A diagonal solution of the reflection equation can be obtained as [118]

(40)
(41)

Then, from (34), (35), one can easily see that condition (36) is satisfied by choosing the boundary parameters as

(42)

With this choice, (34) and (35) yield

(43)
(44)

The choice (42) completely specifies the diagonal -matrix (41) and hence the boundary transfer matrix (26), which can then be diagonalized.

The eigenvalues of the transfer matrix , and therefore the leading eigenvalue of , can be constructed through the diagonal boundary algebraic Bethe ansatz procedure, which we briefly review here.

Introducing the notation

(45)

the common eigenstates of the operators are obtained from the ferromagnetic reference eigenstate as

(46)

Here, the complex parameters , the so-called rapidities, have to be chosen to satisfy the Bethe equations

(47)

As we will comment later, the leading eigenvalue corresponds to a set of rapidities. In the following we will then restrict to this case.

Given the set , and following [95], it is convenient to introduce the doubled set

(48)

Defining further

(49)
(50)
(51)
(52)

the Bethe equations can be rewritten as

(53)

A given solution of the Bethe equations (53) corresponds to an eigenvalue of , which we indicate as . It reads

(54)

where the dependence on is encoded in the functions . Eq. (54) is sometimes referred to as the relation.

The formal relation (54) may be compared with exact diagonalization for finite system sizes , allowing to find the set of roots associated with the eigenstates of interest. By numerical diagonalization of the transfer matrix for , we find that the (unique) leading eigenvalue of is obtained from a set of roots which are situated on the imaginary axis. Therefore the rapidities of the corresponding doubled set are distributed symmetrically on the imaginary axis. An example is shown in Fig. 4.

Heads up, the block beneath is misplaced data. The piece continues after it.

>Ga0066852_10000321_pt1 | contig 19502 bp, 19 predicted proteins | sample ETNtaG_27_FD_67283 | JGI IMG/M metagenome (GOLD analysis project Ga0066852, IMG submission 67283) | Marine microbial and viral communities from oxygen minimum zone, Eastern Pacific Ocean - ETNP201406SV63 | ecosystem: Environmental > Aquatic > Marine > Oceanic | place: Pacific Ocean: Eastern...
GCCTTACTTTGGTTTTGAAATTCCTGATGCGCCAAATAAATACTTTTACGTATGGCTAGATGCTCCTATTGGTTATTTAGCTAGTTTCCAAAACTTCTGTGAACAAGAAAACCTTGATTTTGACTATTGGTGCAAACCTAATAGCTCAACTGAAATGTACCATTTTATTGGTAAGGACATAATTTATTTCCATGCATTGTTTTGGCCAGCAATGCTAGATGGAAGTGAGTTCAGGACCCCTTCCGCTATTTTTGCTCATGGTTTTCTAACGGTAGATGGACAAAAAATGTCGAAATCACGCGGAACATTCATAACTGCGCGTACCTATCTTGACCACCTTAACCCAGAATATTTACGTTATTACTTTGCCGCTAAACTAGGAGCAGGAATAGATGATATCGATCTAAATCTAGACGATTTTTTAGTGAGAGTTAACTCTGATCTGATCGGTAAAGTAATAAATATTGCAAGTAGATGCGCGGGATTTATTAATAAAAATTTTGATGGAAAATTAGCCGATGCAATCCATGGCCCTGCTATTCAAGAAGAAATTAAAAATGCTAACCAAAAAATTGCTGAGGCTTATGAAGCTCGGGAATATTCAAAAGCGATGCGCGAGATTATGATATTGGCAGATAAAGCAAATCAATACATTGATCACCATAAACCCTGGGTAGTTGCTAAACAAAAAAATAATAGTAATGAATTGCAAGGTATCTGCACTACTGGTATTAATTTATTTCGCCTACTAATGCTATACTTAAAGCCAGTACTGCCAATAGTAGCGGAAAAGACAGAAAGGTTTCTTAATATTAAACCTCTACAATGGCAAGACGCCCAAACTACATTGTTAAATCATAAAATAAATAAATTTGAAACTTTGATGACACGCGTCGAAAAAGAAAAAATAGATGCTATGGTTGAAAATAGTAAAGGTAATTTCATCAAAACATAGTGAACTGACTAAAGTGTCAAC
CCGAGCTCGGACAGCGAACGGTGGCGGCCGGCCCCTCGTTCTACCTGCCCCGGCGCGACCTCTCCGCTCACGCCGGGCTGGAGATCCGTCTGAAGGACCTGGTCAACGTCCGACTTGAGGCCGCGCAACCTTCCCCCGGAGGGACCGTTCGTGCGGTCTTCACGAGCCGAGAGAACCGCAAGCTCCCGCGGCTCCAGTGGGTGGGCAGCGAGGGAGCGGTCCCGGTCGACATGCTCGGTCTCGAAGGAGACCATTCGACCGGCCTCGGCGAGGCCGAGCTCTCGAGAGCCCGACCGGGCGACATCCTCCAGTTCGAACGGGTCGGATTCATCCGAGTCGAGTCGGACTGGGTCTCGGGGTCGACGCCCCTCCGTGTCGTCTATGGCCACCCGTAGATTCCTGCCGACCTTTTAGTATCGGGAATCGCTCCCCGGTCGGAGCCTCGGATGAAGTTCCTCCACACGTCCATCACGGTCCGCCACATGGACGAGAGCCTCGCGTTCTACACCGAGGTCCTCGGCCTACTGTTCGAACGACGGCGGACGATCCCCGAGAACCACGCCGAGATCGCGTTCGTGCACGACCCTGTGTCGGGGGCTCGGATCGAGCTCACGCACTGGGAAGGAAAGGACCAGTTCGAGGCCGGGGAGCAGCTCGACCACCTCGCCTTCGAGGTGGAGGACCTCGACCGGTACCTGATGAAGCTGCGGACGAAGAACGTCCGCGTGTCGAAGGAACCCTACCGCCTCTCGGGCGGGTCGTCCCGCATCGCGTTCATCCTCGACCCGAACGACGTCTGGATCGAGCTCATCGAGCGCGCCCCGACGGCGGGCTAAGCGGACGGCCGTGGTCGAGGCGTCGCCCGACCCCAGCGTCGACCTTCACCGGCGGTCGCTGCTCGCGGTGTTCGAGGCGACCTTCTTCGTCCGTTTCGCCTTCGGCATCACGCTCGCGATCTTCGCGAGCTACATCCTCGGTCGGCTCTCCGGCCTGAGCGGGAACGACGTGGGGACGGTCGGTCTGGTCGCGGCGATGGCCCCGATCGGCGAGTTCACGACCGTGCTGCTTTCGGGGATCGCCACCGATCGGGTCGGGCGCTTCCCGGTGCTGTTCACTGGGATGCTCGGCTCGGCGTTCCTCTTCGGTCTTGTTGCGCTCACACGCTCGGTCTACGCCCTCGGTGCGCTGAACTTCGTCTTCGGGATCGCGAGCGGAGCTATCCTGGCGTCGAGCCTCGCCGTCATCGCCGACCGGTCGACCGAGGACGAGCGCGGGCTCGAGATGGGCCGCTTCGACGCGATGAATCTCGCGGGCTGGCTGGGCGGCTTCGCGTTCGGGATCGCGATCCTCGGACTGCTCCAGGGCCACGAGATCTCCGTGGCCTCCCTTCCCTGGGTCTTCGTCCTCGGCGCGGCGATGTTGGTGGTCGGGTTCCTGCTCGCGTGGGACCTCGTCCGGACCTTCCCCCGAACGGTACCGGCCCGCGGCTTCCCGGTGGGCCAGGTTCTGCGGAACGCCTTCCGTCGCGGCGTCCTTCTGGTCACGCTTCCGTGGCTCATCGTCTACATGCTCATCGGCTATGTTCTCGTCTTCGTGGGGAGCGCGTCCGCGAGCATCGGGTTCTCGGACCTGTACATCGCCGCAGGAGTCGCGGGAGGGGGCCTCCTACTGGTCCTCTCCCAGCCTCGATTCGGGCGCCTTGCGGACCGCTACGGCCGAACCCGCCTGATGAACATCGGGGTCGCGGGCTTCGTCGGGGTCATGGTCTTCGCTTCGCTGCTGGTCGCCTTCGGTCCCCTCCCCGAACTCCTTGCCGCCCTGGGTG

Before discussing the Trotter limit of the leading eigenvalue, we present in the next section the case of non-diagonal reflection matrices. The Trotter limit will then be discussed in section 5, where we employ an approach which can be straightforwardly applied both in the diagonal and non-diagonal cases.

Figure 4: Bethe roots , as obtained by solving (53), corresponding to the leading eigenvalue of the transfer matrix in the diagonal case. The plot corresponds to , , . We see that the Bethe roots are located symmetrically along the imaginary axis.

4.2 Non-diagonal reflection matrices: tilted Néel and tilted ferromagnet states

For more general initial states, the identification (36) leads through (34), (35) to non-diagonal boundary transfer matrices. Let us introduce the general non-diagonal solution of Sklyanin’s reflection equation [117, 119, 120]

(55)
(56)

For later convenience we introduce , , defined by the following parametrization

(57)

Analogously to the diagonal case discussed in the previous section, the parameters , , [and hence , , through (57)] can be chosen in such a way that the condition (36) is satisfied for a given initial state. In the following we report the choice of the parameters for tilted Néel and tilted ferromagnet states.

  • Tilted Néel state. In this case, it is straightforward to verify that the parameters of the -matrix can be chosen as

    (58)
    (59)
    (60)
    (61)

    where is the tilting angle in the definition (4). With this choice condition (36) is met. Explicitly,

    (62)

    Note in particular that if then , and using one consistently recovers the result of the previous section for the Néel state.

  • Tilted ferromagnet. The parameters of the -matrix are now chosen as

    (63)
    (64)
    (65)
    (66)

    where again is the tilting angle in the definition (5). Using this choice, it is straightforward to verify

    (67)

After fixing the parameters of the -matrix (56), the spectral problem associated with the boundary transfer matrix (26) can be addressed. The procedure described in section 4.1 for the diagonal case cannot be applied directly here. This is because the ferromagnetic state is not anymore an eigenstate of the transfer matrix , and cannot therefore be used as the reference state for the construction of all eigenstates.